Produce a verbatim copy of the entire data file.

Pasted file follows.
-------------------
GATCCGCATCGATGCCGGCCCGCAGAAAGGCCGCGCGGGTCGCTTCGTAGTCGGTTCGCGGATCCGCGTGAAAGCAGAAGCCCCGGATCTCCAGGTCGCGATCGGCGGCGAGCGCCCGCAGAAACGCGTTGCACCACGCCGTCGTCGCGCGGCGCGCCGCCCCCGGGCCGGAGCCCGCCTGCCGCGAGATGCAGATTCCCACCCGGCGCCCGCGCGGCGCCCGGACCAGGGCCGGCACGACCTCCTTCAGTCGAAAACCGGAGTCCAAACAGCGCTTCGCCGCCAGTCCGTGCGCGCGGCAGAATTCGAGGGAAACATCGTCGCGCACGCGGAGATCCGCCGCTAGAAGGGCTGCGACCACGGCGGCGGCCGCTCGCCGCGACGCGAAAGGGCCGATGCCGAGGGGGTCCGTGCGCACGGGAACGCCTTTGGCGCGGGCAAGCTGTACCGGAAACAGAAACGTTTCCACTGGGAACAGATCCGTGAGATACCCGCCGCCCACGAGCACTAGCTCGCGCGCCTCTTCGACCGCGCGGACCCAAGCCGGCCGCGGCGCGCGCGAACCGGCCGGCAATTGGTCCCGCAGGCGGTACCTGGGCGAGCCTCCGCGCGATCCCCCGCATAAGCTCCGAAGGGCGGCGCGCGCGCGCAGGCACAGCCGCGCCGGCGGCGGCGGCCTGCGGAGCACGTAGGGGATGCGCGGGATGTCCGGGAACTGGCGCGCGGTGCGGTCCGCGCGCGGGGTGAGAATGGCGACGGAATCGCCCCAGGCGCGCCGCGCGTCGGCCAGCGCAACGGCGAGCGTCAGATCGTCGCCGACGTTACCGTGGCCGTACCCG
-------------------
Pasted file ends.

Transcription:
GATCCGCATCGATGCCGGCCCGCAGAAAGGCCGCGCGGGTCGCTTCGTAGTCGGTTCGCGGATCCGCGTGAAAGCAGAAGCCCCGGATCTCCAGGTCGCGATCGGCGGCGAGCGCCCGCAGAAACGCGTTGCACCACGCCGTCGTCGCGCGGCGCGCCGCCCCCGGGCCGGAGCCCGCCTGCCGCGAGATGCAGATTCCCACCCGGCGCCCGCGCGGCGCCCGGACCAGGGCCGGCACGACCTCCTTCAGTCGAAAACCGGAGTCCAAACAGCGCTTCGCCGCCAGTCCGTGCGCGCGGCAGAATTCGAGGGAAACATCGTCGCGCACGCGGAGATCCGCCGCTAGAAGGGCTGCGACCACGGCGGCGGCCGCTCGCCGCGACGCGAAAGGGCCGATGCCGAGGGGGTCCGTGCGCACGGGAACGCCTTTGGCGCGGGCAAGCTGTACCGGAAACAGAAACGTTTCCACTGGGAACAGATCCGTGAGATACCCGCCGCCCACGAGCACTAGCTCGCGCGCCTCTTCGACCGCGCGGACCCAAGCCGGCCGCGGCGCGCGCGAACCGGCCGGCAATTGGTCCCGCAGGCGGTACCTGGGCGAGCCTCCGCGCGATCCCCCGCATAAGCTCCGAAGGGCGGCGCGCGCGCGCAGGCACAGCCGCGCCGGCGGCGGCGGCCTGCGGAGCACGTAGGGGATGCGCGGGATGTCCGGGAACTGGCGCGCGGTGCGGTCCGCGCGCGGGGTGAGAATGGCGACGGAATCGCCCCAGGCGCGCCGCGCGTCGGCCAGCGCAACGGCGAGCGTCAGATCGTCGCCGACGTTACCGTGGCCGTACCCG